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In this section we give an overview of patterns - building blocks of the majority of TypeQL queries.

Query pattern anatomy

As we have seen before, at the core of each query sits a query pattern that describes a subgraph of our particular interest. Here we examine the structure of query patterns closer. In general, patterns can be thought of as different arrangements of statement collections. TypeQL statements constitute the smallest building blocks of queries. Let’s have a close look at the constructs of a basic match clause.

Statement structure

  • Each statement starts with a variable (V) providing a concept reference. We can reference both data and schema concepts via variables. A TypeQL variable is prefixed with a dollar sign $.

  • The variable is followed by a comma-separated list of properties (P1, P2, P3) describing the concepts the variable refers to. Here we can see that all the concepts that variable $p refers to, must be of type person. The matched instances are expected to own an attribute of type name with the value of "Bob". Additionally, we require the concepts to own an attribute of type phone-number with any value. We signal that we want to fetch the owned phone-numbers as well by defining an extra $phone variable. Consequently, after performing a match on this statement, we should obtain pairs of concepts that satisfy our statement.

  • We mark the end of the statement with a semi-colon ;.

There is some freedom in forming and composing our statements. For example, as shown below, we could write our single statement with three properties as three combined statements.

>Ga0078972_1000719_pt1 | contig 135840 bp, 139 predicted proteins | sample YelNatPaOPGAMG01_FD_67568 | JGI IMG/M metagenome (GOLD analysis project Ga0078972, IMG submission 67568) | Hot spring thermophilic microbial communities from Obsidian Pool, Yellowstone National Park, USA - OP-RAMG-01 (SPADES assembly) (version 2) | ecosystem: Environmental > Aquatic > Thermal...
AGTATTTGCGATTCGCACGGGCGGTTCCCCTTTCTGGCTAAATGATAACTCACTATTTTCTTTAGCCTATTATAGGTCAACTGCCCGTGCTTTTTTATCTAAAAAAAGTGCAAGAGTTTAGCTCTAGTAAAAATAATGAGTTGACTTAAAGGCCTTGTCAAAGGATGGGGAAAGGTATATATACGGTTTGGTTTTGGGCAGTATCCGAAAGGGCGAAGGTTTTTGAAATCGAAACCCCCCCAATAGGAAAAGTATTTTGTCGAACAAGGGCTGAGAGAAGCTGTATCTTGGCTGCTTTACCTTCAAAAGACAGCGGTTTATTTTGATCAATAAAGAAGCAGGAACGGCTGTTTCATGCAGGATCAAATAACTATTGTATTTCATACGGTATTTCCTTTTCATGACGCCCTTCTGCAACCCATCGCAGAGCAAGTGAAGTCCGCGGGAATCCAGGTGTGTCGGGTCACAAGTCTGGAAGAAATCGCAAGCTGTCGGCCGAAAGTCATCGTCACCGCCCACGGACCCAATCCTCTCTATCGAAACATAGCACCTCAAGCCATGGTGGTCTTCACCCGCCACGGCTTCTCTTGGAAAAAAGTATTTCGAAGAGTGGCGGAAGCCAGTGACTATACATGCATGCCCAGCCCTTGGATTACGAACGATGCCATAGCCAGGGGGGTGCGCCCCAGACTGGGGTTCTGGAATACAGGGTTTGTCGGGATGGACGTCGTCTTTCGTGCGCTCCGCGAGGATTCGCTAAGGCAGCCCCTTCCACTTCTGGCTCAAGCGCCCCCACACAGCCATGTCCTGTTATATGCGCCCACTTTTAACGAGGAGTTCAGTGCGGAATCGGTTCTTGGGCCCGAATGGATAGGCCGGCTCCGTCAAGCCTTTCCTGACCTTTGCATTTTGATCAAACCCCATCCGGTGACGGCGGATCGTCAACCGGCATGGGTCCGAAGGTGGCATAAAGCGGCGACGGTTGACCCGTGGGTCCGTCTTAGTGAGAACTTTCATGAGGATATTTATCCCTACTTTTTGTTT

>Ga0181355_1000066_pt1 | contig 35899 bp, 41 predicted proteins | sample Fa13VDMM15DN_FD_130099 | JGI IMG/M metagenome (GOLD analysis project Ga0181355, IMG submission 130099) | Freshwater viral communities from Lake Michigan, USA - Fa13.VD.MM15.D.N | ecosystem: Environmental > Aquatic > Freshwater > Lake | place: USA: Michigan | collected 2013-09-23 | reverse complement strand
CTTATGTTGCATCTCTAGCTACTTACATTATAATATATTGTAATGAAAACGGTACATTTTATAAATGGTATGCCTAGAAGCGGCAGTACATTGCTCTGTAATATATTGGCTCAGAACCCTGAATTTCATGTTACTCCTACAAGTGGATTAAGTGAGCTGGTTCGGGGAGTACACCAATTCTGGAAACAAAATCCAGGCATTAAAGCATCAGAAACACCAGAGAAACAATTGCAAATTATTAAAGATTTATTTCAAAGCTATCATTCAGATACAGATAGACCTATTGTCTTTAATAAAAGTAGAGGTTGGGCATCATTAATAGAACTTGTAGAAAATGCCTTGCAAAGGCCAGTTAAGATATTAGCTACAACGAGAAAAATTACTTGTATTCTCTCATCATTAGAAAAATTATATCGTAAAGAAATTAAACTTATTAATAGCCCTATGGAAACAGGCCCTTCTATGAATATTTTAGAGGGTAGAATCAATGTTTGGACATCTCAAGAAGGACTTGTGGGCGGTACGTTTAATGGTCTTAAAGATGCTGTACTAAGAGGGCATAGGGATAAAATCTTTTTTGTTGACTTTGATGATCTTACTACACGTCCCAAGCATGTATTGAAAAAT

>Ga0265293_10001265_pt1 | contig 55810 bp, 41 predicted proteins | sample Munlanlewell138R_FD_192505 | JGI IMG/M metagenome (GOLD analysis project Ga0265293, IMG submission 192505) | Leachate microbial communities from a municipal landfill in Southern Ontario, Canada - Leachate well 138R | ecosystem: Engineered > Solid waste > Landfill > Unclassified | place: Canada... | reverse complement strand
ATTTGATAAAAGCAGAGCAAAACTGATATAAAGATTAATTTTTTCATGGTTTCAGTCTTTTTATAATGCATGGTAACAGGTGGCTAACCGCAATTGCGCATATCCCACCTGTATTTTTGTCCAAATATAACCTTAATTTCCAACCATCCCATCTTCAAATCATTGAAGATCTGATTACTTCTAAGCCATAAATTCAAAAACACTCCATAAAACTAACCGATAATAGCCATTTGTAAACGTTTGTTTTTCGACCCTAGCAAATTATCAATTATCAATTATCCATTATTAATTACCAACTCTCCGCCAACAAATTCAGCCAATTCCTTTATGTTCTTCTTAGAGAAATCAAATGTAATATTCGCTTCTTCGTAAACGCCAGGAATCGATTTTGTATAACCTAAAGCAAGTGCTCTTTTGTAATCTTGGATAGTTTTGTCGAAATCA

$p isa person;
$p has name 'Bob';
$p has phone-number $phone;

Consequently, we arrive at the subject of pattern composition. We already know that statements are the smallest building blocks, however, we have a number of possibilities for arranging them together. By doing so, we can express more complex pattern scenarios and their corresponding subgraphs. We allow the following ways to arrange statements together.

Pattern structure

  1. Statement: simplest possible arrangement - a single basic building block as explained above.
  2. Conjunction: a set of patterns where to satisfy a match, all patterns must be matched. We form conjunctions by separating the partaking patterns with semi-colons ;.
  3. Disjunction: a set of patterns where to satisfy a match, at least one pattern must be matched. We form disjunctions by enclosing the partaking patterns within curly braces and interleaving them with the or keyword.
  4. Negation: defines a conjunctive pattern that explicitly defines conditions not to be met. We form negations by defining the pattern of interest inside a not {}; block.

To better illustrate the possibilities, we will now look at an example of an expressive pattern.

Example pattern

The pattern above describes pairs of instances of person who are married, went to the same school and are employed by the same organisation. The pattern additionally specifies the employer to be either Pharos or Cybersafe, and the school to not be named HCC. Additionally the pattern asks to fetch the full-name of each of the people in the pair.

The pattern is a conjunction of four different pattern types:

  • Conjunction 1 specifies the variables for people, school and organisation, specifies their types and asks for full-names of people.
  • Disjunction specifies that the companies of interest are either Pharos or Cybersafe.
  • Negation specifies that we are not interested in the people who attended the school named HCC.
  • Conjunction 2 defines the pattern requiring the people to be in a marriage relationship, attend the same school via the studentship relationship, and work at the same organisation via the employment relationship.